While alphabets were invented after words, words have always been projections of thought. Now, when I speak with somebody, when I write
this sentence, when you read it, this act is always separated from the thought. A temporal gap between the production of this sentence, the thought, and its articulation as a sign.

Using a letter, added by a simple gesture with black spray paint, I blurred this distance, creating a series of words that exist both as pronunciation and representation.

Some years ago I was in an English-speaking place for the first time, lost in the reality of the fluently spoken, fast and locally accented language.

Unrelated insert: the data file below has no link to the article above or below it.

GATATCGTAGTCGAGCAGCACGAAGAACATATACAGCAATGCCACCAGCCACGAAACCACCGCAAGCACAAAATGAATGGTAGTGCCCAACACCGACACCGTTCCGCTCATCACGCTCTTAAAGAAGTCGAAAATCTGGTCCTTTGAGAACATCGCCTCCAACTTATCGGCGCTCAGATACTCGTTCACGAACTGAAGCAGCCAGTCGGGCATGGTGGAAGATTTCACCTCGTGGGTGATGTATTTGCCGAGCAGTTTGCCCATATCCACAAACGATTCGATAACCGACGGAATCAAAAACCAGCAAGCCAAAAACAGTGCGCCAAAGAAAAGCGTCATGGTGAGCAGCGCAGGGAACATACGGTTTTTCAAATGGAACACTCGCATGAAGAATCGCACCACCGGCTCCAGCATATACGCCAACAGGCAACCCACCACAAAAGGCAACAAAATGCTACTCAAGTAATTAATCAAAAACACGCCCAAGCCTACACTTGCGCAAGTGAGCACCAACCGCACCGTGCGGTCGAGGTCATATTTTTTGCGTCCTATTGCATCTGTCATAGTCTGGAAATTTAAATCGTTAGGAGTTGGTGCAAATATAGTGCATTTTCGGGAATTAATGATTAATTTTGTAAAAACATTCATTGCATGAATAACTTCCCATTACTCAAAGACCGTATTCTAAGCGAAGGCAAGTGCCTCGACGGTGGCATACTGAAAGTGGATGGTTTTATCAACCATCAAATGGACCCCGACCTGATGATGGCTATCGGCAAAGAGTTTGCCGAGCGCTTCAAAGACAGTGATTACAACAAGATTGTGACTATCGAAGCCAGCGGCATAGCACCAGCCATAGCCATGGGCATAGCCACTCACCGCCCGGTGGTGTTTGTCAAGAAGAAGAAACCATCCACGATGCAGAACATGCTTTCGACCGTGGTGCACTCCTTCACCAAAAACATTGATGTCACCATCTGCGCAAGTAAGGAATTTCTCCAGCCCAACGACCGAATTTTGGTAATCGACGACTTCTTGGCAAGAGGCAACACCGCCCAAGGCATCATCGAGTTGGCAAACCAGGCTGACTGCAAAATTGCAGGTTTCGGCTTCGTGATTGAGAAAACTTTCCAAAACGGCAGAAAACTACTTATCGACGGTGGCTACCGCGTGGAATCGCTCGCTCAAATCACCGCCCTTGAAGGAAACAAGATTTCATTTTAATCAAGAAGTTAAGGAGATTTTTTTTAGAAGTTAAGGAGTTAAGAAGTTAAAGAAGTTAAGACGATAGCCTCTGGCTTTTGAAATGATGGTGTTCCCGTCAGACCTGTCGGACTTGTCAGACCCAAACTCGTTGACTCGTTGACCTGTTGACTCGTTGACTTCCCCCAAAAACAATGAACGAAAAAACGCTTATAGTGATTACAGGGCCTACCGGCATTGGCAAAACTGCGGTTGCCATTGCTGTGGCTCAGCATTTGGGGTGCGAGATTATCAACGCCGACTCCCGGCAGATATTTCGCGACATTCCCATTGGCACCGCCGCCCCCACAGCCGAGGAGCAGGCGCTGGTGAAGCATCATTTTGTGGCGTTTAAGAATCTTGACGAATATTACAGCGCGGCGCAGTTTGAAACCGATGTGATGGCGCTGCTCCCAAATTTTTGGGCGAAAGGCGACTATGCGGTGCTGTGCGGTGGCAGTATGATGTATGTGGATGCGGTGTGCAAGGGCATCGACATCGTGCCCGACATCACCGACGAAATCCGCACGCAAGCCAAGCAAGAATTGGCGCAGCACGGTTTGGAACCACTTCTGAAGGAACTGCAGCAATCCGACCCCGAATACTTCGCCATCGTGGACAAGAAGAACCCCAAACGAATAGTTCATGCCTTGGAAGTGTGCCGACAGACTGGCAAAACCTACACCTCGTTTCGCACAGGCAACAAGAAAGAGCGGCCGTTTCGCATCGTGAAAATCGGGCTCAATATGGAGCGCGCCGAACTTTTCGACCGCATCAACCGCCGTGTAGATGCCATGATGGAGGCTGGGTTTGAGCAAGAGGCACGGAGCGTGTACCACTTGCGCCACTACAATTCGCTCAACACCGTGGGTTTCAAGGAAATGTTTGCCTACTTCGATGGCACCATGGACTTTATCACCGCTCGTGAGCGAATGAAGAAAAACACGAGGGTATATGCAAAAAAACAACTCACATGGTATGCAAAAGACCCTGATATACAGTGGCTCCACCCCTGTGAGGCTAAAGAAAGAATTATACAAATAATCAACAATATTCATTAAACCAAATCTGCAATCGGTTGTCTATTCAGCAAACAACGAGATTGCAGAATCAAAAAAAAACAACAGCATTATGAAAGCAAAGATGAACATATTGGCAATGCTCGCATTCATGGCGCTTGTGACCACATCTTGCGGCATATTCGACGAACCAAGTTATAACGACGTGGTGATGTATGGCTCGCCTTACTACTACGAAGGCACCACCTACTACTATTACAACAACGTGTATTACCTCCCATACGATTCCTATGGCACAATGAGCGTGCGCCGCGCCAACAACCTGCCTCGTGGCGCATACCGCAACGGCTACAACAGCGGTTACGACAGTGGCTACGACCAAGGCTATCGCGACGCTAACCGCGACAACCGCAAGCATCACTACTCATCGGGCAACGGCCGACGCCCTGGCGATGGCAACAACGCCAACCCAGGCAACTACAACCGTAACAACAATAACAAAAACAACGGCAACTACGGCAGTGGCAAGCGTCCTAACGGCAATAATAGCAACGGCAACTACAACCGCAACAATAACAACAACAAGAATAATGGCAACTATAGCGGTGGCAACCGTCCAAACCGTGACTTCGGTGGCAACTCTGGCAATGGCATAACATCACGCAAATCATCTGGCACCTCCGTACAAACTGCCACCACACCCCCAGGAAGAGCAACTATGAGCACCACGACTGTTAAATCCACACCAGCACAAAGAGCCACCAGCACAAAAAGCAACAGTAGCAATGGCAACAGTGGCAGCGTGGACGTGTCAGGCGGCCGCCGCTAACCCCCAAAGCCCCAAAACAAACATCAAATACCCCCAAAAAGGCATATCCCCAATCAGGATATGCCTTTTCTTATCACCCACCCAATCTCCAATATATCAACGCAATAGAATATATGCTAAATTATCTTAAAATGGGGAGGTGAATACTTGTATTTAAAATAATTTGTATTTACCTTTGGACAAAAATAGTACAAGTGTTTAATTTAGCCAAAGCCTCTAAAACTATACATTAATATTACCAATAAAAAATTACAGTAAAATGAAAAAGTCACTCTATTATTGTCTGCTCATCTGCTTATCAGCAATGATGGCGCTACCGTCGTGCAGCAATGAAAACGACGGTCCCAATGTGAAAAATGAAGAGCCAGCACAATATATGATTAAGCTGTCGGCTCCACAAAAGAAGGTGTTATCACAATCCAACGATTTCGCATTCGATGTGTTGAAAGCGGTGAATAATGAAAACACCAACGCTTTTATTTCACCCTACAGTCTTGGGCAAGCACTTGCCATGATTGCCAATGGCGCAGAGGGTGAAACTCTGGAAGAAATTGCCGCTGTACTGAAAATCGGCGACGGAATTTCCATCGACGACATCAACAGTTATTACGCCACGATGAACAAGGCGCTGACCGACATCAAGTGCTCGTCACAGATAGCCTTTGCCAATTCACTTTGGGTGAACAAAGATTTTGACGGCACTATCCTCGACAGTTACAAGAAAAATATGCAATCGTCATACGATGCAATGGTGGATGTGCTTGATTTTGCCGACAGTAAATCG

It was my first trip across England, from London to Glasgow, through Manchester and Sheffield. I was discovering, with difficulty, the different
accents of all these areas. The sounds of the words I heard during this trip were so different from the ones produced in my head, reading the dictionary. I was always wondering why the words I heard looked different when written.

I started to write words the way I used to hear them, phonetically. It became a mixture of languages, out of which came a poetry .
The word “poletical” doesn’t exist, except in the minds of billions of people who start learning to speak English, without writing or reading it.
It is a “mise en abîme”, of how much politics and poetry have to do with each other: politics as a way to live together despite what we sometimes
call Otherness.